Remarketing is a method of advertising that serves ads to the people who have already expressed interest in a product or a promotional offer, but left the website without completing the desired activity rem (2018). Nowadays, companies try exceptionally hard to get these customers back using Customer relationship management (CRM) software. To catch the attention of the distracted customers extensive email marketing is used. The most known techniques include exclusive deals or rewards for loyal customers, time limited discount coupons, creation of unique content for newsletter, sneak peeks of future products or events, reminders about abandoned shopping carts etc. to entice them to propagate the message in their own social network. These techniques occasionally succeed in winning back lost, forgetful or distracted customers as brand advocates, but sometimes these mails cause unnecessary annoyance and irritation to the customers. In our survey, as we asked the participants about their response towards company-sent promotional emails, we had less than 15% customers who were positively enthusiastic about those [see Fig.4]; this question also included the positive reviews on company website. Most of the participants seemed unsure (53.3% ticked “May be”) about their reaction towards these mails; some also mentioned in their detailed responses they mostly don’t go through these emails as they receive “too many such mails”.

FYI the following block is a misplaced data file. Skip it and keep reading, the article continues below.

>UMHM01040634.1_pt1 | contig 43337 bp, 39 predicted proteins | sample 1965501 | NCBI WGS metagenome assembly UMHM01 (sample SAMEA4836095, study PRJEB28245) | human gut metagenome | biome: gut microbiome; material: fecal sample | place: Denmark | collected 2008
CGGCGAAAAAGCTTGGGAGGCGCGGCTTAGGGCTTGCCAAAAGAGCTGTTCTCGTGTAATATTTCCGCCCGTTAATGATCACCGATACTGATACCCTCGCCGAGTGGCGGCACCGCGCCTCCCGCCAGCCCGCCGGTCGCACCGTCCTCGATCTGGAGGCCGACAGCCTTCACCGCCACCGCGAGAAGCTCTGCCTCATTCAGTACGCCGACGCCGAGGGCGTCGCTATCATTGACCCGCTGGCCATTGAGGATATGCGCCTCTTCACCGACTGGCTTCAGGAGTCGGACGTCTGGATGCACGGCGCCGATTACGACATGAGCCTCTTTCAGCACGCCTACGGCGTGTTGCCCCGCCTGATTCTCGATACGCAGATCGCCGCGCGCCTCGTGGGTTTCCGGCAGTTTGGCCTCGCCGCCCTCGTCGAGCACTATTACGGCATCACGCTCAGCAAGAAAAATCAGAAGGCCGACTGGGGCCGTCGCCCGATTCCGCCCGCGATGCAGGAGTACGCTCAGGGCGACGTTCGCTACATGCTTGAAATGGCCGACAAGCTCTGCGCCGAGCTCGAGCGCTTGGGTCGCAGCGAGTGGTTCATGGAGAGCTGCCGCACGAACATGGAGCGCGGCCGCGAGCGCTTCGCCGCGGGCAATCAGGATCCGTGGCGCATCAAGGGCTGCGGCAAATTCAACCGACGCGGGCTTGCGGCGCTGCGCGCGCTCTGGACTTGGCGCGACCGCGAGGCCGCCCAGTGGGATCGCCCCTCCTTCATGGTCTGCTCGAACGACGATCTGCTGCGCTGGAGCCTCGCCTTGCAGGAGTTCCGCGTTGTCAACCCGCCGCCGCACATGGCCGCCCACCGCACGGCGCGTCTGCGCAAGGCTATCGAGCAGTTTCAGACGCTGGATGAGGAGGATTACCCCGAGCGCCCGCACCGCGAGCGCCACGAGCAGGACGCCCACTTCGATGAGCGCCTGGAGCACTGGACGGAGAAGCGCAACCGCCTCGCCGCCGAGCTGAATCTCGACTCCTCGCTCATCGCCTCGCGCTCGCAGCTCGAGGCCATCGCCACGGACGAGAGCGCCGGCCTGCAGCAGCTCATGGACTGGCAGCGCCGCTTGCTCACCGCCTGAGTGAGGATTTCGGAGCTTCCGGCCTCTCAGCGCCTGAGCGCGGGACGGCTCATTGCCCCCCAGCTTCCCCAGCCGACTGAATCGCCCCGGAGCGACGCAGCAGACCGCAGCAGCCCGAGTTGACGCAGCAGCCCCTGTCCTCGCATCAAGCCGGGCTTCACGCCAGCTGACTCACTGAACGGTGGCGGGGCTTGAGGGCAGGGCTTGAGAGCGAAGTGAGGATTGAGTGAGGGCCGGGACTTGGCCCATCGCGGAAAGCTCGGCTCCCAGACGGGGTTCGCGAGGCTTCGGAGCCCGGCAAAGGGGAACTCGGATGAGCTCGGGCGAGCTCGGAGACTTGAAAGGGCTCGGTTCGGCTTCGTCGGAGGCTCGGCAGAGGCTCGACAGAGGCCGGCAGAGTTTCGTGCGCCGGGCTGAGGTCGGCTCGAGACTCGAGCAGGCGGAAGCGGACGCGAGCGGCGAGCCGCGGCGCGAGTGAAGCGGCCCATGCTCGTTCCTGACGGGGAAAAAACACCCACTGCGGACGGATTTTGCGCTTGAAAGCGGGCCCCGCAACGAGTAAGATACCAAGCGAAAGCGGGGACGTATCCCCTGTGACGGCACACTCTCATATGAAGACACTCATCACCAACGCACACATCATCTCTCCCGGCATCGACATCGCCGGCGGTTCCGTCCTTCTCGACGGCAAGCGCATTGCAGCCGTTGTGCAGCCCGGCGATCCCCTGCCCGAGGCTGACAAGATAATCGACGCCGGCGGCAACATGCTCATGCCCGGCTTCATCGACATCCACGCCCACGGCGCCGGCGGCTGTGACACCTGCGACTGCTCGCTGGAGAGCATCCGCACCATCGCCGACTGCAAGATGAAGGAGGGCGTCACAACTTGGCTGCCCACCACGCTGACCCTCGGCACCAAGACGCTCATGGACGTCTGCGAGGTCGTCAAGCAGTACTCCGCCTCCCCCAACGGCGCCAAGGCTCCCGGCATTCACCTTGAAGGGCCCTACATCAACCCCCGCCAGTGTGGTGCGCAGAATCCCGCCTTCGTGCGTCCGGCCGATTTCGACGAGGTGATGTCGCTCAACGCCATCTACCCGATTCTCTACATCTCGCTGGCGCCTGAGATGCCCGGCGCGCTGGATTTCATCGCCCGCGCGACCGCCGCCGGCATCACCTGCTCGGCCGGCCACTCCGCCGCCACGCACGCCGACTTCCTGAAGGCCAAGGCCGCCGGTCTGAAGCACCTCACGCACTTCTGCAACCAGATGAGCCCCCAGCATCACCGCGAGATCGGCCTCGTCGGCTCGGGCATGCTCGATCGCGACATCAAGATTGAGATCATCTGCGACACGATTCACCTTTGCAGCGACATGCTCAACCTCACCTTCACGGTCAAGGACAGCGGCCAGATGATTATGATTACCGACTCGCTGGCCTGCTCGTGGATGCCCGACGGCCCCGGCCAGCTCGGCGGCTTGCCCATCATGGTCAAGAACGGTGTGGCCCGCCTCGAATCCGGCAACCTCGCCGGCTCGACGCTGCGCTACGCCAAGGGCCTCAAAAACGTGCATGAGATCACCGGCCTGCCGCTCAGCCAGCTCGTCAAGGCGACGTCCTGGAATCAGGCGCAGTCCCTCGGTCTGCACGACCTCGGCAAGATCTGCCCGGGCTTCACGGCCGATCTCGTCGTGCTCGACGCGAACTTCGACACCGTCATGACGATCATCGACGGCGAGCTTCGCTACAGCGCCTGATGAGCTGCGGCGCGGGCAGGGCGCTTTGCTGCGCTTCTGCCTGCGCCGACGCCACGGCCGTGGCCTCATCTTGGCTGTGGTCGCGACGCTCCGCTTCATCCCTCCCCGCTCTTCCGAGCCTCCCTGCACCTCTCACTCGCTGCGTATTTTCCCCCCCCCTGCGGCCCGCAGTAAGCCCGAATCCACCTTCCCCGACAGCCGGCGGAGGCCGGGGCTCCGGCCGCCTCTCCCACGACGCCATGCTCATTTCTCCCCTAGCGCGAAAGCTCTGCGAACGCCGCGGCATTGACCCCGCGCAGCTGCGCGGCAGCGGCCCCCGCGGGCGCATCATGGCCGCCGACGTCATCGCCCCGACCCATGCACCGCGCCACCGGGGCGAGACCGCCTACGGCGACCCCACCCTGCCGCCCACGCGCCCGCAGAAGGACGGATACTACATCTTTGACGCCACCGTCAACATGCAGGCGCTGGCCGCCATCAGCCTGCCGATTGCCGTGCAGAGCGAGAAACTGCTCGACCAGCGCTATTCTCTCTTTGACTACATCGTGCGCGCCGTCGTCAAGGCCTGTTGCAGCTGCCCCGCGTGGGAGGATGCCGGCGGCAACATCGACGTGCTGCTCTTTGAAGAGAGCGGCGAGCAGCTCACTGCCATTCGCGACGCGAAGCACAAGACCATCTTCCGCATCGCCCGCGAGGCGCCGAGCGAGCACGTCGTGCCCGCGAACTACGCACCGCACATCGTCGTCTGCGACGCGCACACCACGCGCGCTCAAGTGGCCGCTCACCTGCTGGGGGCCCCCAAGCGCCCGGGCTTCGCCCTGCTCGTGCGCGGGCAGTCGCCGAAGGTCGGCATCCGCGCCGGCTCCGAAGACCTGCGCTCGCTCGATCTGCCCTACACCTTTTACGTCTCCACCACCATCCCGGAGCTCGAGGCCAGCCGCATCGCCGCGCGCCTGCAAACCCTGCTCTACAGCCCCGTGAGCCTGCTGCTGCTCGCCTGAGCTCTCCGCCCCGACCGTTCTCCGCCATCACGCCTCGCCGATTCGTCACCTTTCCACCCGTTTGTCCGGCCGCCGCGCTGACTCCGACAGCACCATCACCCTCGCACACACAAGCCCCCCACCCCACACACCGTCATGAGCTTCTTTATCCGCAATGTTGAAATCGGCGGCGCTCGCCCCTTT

Figure 4: Response from the people initially showing no interest towards viral marketing campaigns, about (a) gaining interest if they read positive reviews of the product/offer in company website or company forwarded promotional email, and (b) becoming interested in an campaign/brand if it is frequently mentioned by friends or in their social circle. ‘Yes’(‘No’) signifies people who (do not) think the reason will motivate them; “May be” signifies they are unsure about it.